Xamarin developer tools reach Android 4.0, tablets

Support for Ice Cream Sandwich and Android tablets arrives in the latest version of the start-up's developer tools.

Mono for Android lets programmers write native Android software using Microsoft's C# programming language.
Mono for Android lets programmers write native Android software using Microsoft's C# programming language. Xamarin

Xamarin, a company seeking to extend Microsoft's .Net programming technology beyond Microsoft's operating systems, has released a version of its developer tools that can work with the latest iteration of Google's Android operating system.

The company builds Mono, an open-source version of Microsoft's .Net technology for programming in Microsoft's C# language. With the newest version of Mono for Android, C# programmers can produce software that will run natively on both Android 4.0, aka Ice Cream Sandwich, and on Android tablets including Amazon's Kindle Fire and Samsung's Galaxy Tab, Xamarin said yesterday.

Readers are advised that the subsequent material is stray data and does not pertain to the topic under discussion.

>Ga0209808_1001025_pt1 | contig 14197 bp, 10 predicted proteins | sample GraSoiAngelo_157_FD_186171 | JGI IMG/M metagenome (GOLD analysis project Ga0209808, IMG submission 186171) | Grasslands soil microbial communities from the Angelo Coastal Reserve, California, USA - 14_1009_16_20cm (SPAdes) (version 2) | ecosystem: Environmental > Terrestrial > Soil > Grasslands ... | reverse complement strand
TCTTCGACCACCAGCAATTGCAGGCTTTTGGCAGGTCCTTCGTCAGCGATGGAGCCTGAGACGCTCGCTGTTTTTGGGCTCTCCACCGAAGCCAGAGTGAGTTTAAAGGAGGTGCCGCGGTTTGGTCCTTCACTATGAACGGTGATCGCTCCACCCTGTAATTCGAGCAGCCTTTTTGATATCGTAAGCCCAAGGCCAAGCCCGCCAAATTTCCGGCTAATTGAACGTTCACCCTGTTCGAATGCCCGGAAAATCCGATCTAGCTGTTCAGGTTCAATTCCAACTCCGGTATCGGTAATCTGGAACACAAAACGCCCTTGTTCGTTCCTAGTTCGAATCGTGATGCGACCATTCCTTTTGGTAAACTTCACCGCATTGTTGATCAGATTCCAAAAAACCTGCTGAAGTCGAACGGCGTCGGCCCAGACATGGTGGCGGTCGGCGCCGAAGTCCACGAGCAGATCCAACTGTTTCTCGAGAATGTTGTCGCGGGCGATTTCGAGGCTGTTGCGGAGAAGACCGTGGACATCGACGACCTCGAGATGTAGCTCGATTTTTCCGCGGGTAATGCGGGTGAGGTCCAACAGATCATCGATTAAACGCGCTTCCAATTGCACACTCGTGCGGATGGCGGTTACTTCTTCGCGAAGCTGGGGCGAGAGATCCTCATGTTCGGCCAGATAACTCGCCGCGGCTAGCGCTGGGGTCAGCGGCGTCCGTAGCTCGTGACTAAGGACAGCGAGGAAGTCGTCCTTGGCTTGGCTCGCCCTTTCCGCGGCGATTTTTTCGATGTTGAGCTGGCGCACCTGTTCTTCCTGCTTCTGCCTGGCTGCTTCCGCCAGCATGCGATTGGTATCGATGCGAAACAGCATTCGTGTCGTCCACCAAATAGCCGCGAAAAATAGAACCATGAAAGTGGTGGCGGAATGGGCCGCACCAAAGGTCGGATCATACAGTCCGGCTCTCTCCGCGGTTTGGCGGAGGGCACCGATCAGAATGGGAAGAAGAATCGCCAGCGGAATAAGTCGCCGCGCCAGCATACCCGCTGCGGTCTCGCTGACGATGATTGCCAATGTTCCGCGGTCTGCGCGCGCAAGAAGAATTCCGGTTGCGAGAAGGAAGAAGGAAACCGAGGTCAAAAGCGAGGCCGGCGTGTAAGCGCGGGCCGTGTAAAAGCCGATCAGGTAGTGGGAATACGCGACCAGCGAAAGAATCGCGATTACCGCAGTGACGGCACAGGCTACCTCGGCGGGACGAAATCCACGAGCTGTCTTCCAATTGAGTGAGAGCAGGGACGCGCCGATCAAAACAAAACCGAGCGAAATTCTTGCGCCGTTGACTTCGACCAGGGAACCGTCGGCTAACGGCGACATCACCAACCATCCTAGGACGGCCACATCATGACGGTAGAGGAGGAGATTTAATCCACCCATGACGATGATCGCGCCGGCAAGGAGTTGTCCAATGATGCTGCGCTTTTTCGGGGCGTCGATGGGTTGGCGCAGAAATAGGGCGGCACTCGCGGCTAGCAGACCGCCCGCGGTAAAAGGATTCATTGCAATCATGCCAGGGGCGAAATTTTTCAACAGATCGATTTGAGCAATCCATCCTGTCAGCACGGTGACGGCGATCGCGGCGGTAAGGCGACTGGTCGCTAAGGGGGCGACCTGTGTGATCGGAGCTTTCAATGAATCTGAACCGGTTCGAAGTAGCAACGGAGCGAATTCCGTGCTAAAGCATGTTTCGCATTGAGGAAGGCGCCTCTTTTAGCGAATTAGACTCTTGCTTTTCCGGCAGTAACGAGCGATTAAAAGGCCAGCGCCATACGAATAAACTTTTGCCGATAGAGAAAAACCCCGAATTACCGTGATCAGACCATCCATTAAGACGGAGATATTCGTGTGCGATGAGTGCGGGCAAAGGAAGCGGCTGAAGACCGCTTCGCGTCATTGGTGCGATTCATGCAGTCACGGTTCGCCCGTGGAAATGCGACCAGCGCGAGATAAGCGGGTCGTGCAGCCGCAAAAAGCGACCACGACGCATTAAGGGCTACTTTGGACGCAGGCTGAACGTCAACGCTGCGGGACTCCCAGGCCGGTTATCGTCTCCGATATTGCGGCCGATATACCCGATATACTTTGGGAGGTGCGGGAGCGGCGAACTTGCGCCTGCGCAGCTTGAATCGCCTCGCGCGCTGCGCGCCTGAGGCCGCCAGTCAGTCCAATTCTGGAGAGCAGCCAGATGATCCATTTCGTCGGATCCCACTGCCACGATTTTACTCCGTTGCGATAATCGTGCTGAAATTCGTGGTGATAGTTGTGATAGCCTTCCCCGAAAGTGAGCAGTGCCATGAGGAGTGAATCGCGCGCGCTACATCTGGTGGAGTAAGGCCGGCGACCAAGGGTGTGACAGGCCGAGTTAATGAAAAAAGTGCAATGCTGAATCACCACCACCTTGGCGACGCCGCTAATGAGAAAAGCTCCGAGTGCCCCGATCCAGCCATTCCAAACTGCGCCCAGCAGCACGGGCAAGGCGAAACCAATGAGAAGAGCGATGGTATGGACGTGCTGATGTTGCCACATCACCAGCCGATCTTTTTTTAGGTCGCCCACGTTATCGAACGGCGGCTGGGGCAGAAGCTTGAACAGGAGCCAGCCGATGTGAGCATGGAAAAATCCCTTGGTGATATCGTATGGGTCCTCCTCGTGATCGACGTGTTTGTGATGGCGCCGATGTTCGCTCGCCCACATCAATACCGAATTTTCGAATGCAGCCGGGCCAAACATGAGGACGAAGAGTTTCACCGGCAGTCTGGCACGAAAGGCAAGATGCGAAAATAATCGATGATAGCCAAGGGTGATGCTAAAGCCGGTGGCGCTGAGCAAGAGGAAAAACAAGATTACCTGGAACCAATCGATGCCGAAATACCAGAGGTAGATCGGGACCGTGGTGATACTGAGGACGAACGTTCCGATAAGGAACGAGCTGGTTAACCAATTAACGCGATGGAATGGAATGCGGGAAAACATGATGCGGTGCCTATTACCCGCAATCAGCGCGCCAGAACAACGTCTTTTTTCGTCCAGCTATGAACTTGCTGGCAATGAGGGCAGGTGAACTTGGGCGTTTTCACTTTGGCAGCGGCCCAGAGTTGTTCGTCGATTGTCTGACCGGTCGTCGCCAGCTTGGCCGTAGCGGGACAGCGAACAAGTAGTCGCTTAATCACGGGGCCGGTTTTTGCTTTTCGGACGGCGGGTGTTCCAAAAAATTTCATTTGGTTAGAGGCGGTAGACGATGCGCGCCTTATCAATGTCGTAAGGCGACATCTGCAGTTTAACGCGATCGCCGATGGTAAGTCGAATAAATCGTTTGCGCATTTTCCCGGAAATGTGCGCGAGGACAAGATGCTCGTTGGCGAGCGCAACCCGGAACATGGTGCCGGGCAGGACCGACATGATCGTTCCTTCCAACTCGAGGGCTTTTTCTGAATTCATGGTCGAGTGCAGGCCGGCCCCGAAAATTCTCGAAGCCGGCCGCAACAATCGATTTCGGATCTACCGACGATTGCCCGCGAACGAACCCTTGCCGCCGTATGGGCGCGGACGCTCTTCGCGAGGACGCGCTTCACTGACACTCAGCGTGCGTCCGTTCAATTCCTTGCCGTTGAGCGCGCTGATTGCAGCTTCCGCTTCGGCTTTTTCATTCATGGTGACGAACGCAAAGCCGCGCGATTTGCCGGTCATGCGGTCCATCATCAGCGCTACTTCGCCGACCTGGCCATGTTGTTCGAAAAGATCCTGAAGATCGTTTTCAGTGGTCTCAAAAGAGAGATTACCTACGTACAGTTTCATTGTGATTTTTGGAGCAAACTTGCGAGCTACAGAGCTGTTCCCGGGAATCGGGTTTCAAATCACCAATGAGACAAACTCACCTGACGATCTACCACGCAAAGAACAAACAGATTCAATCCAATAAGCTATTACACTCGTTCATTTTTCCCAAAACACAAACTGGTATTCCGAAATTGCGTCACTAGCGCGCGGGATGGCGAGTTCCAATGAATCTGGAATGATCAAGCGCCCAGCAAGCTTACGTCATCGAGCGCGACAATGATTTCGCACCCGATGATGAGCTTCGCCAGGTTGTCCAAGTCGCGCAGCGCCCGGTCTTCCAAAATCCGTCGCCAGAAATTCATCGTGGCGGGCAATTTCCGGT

The Android developer tools dovetail with the company's MonoTouch to lower the difficulties of writing software for multiple operating systems. "In many cases, you can reuse most of your existing code when porting from Android to iOS," Xamarin promises. The software also can reuse existing libraries of prewritten .Net code.

Mono for Android costs $399 for the professional version for a single person, $999 for the enterprise version for a single seat at a customer organization, and $2,499 for the enterprise priority version that includes faster support response. A free version lets programmers build software, but only run it in emulation mode on a developer's computer rather than on actual devices.

Xamarin has its roots in Ximian. Novell acquired Ximian in 2003 but dropped the Mono technology after Attachmate acquired Novell in 2010. Ximian's two leaders, Chief Technology Officer Miguel de Icaza and Chief Executive Officer Nat Friedman, reunited as Xamarin co-founders in 2011 along with Chief Operating Officer Joseph Hill, who's worked on Mono since 2003.

About the author

Stephen Shankland has been a reporter at CNET since 1998 and covers browsers, Web development, digital photography and new technology. In the past he has been CNET's beat reporter for Google, Yahoo, Linux, open-source software, servers and supercomputers. He has a soft spot in his heart for standards groups and I/O interfaces.


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